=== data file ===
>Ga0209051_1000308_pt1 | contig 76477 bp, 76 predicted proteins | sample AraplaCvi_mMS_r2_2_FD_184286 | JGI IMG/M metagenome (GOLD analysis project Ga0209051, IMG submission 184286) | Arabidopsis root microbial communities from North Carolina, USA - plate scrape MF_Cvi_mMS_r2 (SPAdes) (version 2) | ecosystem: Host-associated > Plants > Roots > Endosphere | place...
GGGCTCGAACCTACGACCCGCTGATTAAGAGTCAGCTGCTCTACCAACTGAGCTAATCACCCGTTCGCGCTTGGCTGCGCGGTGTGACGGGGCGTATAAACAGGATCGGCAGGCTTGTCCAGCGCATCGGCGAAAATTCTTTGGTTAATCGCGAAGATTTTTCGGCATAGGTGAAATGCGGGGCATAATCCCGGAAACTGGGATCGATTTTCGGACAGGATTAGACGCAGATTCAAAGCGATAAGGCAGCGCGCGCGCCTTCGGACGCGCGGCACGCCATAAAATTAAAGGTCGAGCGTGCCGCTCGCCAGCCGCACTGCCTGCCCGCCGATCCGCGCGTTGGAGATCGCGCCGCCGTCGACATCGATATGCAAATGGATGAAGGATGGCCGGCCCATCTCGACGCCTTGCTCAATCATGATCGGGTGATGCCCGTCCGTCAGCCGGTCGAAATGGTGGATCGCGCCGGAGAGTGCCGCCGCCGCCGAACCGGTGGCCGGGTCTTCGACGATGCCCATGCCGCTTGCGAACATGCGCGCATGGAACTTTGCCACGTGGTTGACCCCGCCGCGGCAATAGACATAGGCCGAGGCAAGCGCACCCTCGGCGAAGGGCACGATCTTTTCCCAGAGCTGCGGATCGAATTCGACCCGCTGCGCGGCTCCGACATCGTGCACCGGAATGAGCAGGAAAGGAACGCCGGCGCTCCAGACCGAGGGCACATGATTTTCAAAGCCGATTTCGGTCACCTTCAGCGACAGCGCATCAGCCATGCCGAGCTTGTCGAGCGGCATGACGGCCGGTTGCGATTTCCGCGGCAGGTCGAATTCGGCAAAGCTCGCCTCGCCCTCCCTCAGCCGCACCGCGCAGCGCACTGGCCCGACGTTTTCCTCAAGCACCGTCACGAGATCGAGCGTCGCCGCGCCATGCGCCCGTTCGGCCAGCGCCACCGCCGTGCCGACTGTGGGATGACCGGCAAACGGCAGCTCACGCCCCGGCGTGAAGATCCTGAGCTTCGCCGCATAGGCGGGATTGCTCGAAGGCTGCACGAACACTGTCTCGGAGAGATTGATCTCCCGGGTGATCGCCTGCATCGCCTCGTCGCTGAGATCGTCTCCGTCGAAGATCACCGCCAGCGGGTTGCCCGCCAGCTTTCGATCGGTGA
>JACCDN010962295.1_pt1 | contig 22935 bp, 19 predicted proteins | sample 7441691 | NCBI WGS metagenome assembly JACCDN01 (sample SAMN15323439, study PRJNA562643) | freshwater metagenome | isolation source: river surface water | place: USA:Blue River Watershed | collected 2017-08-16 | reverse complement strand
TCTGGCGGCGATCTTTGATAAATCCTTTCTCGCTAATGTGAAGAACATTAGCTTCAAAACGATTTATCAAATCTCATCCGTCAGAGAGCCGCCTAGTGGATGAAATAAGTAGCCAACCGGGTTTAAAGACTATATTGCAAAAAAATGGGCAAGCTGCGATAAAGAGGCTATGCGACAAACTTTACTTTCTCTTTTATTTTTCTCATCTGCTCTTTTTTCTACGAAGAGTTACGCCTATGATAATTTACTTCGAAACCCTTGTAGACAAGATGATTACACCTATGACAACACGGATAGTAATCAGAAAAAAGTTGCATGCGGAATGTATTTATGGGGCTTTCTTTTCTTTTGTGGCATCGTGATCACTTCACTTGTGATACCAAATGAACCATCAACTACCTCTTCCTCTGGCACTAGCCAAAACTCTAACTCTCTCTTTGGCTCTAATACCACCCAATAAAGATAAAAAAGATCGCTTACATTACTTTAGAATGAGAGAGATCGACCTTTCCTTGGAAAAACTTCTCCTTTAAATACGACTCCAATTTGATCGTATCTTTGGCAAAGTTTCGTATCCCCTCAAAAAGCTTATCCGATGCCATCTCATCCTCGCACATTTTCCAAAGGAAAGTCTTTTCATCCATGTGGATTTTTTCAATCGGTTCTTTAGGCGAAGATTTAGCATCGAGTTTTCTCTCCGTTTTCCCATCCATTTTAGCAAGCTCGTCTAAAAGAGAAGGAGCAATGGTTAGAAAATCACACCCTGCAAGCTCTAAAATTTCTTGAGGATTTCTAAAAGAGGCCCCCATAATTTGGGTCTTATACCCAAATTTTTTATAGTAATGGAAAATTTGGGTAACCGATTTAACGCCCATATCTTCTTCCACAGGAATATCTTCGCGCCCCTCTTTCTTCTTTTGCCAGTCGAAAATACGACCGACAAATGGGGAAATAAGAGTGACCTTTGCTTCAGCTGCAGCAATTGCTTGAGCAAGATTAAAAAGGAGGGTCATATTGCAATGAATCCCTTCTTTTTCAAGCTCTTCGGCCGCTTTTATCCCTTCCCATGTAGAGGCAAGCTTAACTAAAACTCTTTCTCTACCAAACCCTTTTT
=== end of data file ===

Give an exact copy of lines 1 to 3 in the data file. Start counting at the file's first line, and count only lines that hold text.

>Ga0209051_1000308_pt1 | contig 76477 bp, 76 predicted proteins | sample AraplaCvi_mMS_r2_2_FD_184286 | JGI IMG/M metagenome (GOLD analysis project Ga0209051, IMG submission 184286) | Arabidopsis root microbial communities from North Carolina, USA - plate scrape MF_Cvi_mMS_r2 (SPAdes) (version 2) | ecosystem: Host-associated > Plants > Roots > Endosphere | place...
GGGCTCGAACCTACGACCCGCTGATTAAGAGTCAGCTGCTCTACCAACTGAGCTAATCACCCGTTCGCGCTTGGCTGCGCGGTGTGACGGGGCGTATAAACAGGATCGGCAGGCTTGTCCAGCGCATCGGCGAAAATTCTTTGGTTAATCGCGAAGATTTTTCGGCATAGGTGAAATGCGGGGCATAATCCCGGAAACTGGGATCGATTTTCGGACAGGATTAGACGCAGATTCAAAGCGATAAGGCAGCGCGCGCGCCTTCGGACGCGCGGCACGCCATAAAATTAAAGGTCGAGCGTGCCGCTCGCCAGCCGCACTGCCTGCCCGCCGATCCGCGCGTTGGAGATCGCGCCGCCGTCGACATCGATATGCAAATGGATGAAGGATGGCCGGCCCATCTCGACGCCTTGCTCAATCATGATCGGGTGATGCCCGTCCGTCAGCCGGTCGAAATGGTGGATCGCGCCGGAGAGTGCCGCCGCCGCCGAACCGGTGGCCGGGTCTTCGACGATGCCCATGCCGCTTGCGAACATGCGCGCATGGAACTTTGCCACGTGGTTGACCCCGCCGCGGCAATAGACATAGGCCGAGGCAAGCGCACCCTCGGCGAAGGGCACGATCTTTTCCCAGAGCTGCGGATCGAATTCGACCCGCTGCGCGGCTCCGACATCGTGCACCGGAATGAGCAGGAAAGGAACGCCGGCGCTCCAGACCGAGGGCACATGATTTTCAAAGCCGATTTCGGTCACCTTCAGCGACAGCGCATCAGCCATGCCGAGCTTGTCGAGCGGCATGACGGCCGGTTGCGATTTCCGCGGCAGGTCGAATTCGGCAAAGCTCGCCTCGCCCTCCCTCAGCCGCACCGCGCAGCGCACTGGCCCGACGTTTTCCTCAAGCACCGTCACGAGATCGAGCGTCGCCGCGCCATGCGCCCGTTCGGCCAGCGCCACCGCCGTGCCGACTGTGGGATGACCGGCAAACGGCAGCTCACGCCCCGGCGTGAAGATCCTGAGCTTCGCCGCATAGGCGGGATTGCTCGAAGGCTGCACGAACACTGTCTCGGAGAGATTGATCTCCCGGGTGATCGCCTGCATCGCCTCGTCGCTGAGATCGTCTCCGTCGAAGATCACCGCCAGCGGGTTGCCCGCCAGCTTTCGATCGGTGA
>JACCDN010962295.1_pt1 | contig 22935 bp, 19 predicted proteins | sample 7441691 | NCBI WGS metagenome assembly JACCDN01 (sample SAMN15323439, study PRJNA562643) | freshwater metagenome | isolation source: river surface water | place: USA:Blue River Watershed | collected 2017-08-16 | reverse complement strand